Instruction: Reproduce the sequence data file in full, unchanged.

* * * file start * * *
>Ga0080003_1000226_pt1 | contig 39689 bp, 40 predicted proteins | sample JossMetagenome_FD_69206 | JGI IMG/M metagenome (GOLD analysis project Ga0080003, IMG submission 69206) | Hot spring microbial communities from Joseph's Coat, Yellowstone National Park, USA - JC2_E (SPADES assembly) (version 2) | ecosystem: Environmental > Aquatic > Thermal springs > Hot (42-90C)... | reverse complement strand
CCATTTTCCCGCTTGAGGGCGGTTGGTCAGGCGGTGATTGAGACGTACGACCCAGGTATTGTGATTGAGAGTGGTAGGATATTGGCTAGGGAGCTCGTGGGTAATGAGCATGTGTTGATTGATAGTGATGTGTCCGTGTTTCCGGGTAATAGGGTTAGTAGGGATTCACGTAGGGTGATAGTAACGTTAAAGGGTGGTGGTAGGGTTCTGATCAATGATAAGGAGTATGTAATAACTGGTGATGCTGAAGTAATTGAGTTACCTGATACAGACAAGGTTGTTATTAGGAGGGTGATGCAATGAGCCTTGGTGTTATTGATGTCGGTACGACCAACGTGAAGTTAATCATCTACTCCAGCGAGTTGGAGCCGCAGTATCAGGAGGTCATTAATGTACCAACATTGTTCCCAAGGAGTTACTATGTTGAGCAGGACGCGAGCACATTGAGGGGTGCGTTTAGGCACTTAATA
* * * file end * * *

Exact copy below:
>Ga0080003_1000226_pt1 | contig 39689 bp, 40 predicted proteins | sample JossMetagenome_FD_69206 | JGI IMG/M metagenome (GOLD analysis project Ga0080003, IMG submission 69206) | Hot spring microbial communities from Joseph's Coat, Yellowstone National Park, USA - JC2_E (SPADES assembly) (version 2) | ecosystem: Environmental > Aquatic > Thermal springs > Hot (42-90C)... | reverse complement strand
CCATTTTCCCGCTTGAGGGCGGTTGGTCAGGCGGTGATTGAGACGTACGACCCAGGTATTGTGATTGAGAGTGGTAGGATATTGGCTAGGGAGCTCGTGGGTAATGAGCATGTGTTGATTGATAGTGATGTGTCCGTGTTTCCGGGTAATAGGGTTAGTAGGGATTCACGTAGGGTGATAGTAACGTTAAAGGGTGGTGGTAGGGTTCTGATCAATGATAAGGAGTATGTAATAACTGGTGATGCTGAAGTAATTGAGTTACCTGATACAGACAAGGTTGTTATTAGGAGGGTGATGCAATGAGCCTTGGTGTTATTGATGTCGGTACGACCAACGTGAAGTTAATCATCTACTCCAGCGAGTTGGAGCCGCAGTATCAGGAGGTCATTAATGTACCAACATTGTTCCCAAGGAGTTACTATGTTGAGCAGGACGCGAGCACATTGAGGGGTGCGTTTAGGCACTTAATA